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ftm Radio Page - week ending March 17, 2017

Scandal past, measurement update introduced
faster, better, different

French media measurement institute Médiamétrie is about to take that mighty leap into electronic measurement for radio. By September 2018, if all goes well, the interview-based Médiamétrie 126,000 radio survey will be augmented with a panel wearing or carrying a monitoring device, explained CEO Bruno Chetalille at a press conference this week. Radio committee members - broadcasters and media buyers - will meet very soon to hash-out details.

The push toward electronic measurement for radio began late last century, nearly 20 years ago, with Arbitron’s PPM and the Swiss RadioWatch, both tested widely in several countries, some accepting, some opting to wait. Other devices followed in Italy and Russia. The push has always come from media buyers seeking more granular data and faster reporting. (See more about media measurement here)

Médiamétrie has been developing a proprietary device for several years to measure “watermarked” broadcast signals, similar to the PPM encoding but sufficiently different to satisfy patent attorneys. The RadioWatch, acquired by GfK and renamed MediaWatch, uses audio matching. Médiamétrie’s device was tested in the greater Paris region and will also measure television.

In addition, Médiamétrie is moving forward measurement of streaming audio, podcasts and online catch-up radio with the possibility of integrating it all… somehow. Last year RTL Group national radio channel Fun Radio was delisted from two Médiamétrie audience estimates for distorting ratings, allegedly the morning show DJ asking listeners to give interviewers inaccurate information.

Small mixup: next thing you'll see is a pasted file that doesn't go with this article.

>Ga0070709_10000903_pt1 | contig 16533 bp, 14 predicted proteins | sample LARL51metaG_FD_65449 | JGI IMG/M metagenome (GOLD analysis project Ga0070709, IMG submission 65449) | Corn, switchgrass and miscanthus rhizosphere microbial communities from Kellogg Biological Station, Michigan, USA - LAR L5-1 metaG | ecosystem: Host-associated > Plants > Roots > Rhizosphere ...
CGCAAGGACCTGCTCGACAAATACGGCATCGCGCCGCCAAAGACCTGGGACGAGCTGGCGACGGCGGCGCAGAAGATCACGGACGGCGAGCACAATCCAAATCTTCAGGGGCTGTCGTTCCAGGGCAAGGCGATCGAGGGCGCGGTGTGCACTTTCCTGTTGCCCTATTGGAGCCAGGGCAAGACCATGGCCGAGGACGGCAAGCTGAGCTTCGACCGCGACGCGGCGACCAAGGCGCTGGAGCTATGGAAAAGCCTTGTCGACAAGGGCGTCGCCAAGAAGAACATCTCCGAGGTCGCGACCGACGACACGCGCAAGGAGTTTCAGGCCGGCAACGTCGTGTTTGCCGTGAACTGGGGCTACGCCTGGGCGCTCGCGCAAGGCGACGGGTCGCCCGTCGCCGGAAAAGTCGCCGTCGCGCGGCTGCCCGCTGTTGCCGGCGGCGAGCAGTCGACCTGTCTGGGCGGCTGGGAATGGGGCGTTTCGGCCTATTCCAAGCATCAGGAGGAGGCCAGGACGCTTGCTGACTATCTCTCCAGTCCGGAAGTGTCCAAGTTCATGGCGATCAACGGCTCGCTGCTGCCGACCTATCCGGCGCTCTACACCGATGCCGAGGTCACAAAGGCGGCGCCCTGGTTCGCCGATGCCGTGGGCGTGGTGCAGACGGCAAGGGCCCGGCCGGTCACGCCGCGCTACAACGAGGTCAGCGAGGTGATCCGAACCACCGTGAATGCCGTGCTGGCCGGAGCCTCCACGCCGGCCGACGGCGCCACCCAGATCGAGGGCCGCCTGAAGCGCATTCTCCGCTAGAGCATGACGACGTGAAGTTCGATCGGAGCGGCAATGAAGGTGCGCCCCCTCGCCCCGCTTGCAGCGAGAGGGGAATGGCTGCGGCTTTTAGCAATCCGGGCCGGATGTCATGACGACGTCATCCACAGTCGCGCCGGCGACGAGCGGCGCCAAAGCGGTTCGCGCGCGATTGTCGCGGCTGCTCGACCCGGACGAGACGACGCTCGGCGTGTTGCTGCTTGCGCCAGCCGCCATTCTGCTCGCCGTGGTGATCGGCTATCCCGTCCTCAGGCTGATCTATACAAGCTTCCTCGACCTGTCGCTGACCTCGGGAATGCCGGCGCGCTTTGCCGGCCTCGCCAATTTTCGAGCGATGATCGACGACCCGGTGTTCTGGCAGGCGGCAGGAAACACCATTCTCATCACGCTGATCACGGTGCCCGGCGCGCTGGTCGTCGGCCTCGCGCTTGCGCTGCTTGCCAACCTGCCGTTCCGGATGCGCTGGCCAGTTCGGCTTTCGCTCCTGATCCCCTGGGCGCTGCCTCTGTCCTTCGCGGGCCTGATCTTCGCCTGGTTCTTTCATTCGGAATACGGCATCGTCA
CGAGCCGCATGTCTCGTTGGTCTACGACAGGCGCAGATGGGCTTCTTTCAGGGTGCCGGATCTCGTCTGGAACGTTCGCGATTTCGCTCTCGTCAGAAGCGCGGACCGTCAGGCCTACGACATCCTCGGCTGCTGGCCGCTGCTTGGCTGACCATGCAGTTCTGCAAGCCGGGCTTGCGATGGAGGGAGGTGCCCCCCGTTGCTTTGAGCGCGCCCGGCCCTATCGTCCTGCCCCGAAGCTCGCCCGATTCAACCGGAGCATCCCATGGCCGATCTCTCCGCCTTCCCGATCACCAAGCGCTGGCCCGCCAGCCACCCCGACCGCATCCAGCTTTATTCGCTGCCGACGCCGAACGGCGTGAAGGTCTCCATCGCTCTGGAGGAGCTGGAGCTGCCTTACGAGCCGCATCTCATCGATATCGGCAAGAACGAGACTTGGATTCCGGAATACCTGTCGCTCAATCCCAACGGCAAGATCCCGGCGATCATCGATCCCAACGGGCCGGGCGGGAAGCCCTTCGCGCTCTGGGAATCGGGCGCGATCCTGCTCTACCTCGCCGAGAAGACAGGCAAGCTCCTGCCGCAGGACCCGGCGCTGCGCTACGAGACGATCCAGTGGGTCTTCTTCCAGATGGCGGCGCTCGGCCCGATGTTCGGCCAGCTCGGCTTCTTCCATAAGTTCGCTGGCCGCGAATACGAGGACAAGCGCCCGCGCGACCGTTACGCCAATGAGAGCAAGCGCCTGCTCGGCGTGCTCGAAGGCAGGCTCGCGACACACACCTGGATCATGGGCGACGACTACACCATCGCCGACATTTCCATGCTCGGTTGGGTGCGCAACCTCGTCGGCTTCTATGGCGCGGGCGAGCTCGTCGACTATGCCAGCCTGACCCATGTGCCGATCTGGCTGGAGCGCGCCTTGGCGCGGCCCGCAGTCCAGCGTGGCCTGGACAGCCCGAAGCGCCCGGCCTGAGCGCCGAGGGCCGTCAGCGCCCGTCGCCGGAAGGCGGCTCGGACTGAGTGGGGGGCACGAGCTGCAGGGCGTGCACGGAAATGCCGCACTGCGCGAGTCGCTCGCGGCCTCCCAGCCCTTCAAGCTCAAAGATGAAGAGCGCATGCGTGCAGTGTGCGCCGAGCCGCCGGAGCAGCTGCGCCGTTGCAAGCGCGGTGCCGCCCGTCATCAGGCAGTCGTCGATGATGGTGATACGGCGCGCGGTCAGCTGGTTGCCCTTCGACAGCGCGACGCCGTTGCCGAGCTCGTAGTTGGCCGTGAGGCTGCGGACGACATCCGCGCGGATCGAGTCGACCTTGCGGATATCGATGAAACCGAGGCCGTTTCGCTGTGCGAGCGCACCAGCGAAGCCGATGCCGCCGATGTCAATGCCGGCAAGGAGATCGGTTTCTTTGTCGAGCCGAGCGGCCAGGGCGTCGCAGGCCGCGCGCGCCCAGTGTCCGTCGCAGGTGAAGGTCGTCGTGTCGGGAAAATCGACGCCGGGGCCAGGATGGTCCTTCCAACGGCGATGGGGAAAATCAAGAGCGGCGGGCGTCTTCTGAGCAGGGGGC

Electronic measurement for radio has been adopted, either exclusively or integrated with interviews, in the US, Canada, South Korea, Switzerland, Denmark and Norway. Broadcasters in the UK (RAJAR) and Germany (AG.MA) continue to resist citing methodological, compliance and cost issues.

Online business supports traditional media
radio advertising "record breaking"

There have been multiple reports of increases in ad spending for radio broadcasters. In the digital age this is tantamount to herds of romping unicorns or flocks of black swans.

In Hungary radio ad spending increased 5.6% in 2016 over the previous year to HUF 9.57 billion (about €30.9 million), according to the Hungarian Advertising Association ((Magyar Reklámszövetség - MRSZ), reported by news portal (March 1). The share of ad spending for radio fell, however, to 5.9% from 6.3%. Total Hungarian ad spending was up 12% year on year to HUF 160.06 billion (about € 520 million) from HUF 142.7 billion (about €460 million). Internet advertising was up 21.9%.

“After a number of changes last year in the radio industry, 89% of the population continues to listen on a monthly basis,” said Radio Operators Association (Radios Médiaszolgaltatok Egyesületé - RAME) president Arpad Turi. Last November national radio channel Class FM was struck from the airwaves for regulatory infractions. Regulator National Media and Communications Authority (NMHH) has moved slowly on a new licensee, first citing a lawsuit by the previous licensee, since suspended, then granting a ten month moratorium on a replacement. (See more about media in Hungary here)

UK radio support group Radiocentre also reported gains, noted by Radio Today (March 9). A “record breaking” GBP 645.8 million accrued to radio broadcasters in 2016, up 5.4% year on year. Online retailers, it seems, nearly doubled their contribution to radio broadcasters. Radio advertising in Italy for January was up 3.9% over the same month in 2016. Alas, a Core Media ad spending forecast, reported by (February 24), projects radio advertising in Ireland to fall 3.5% in 2017.


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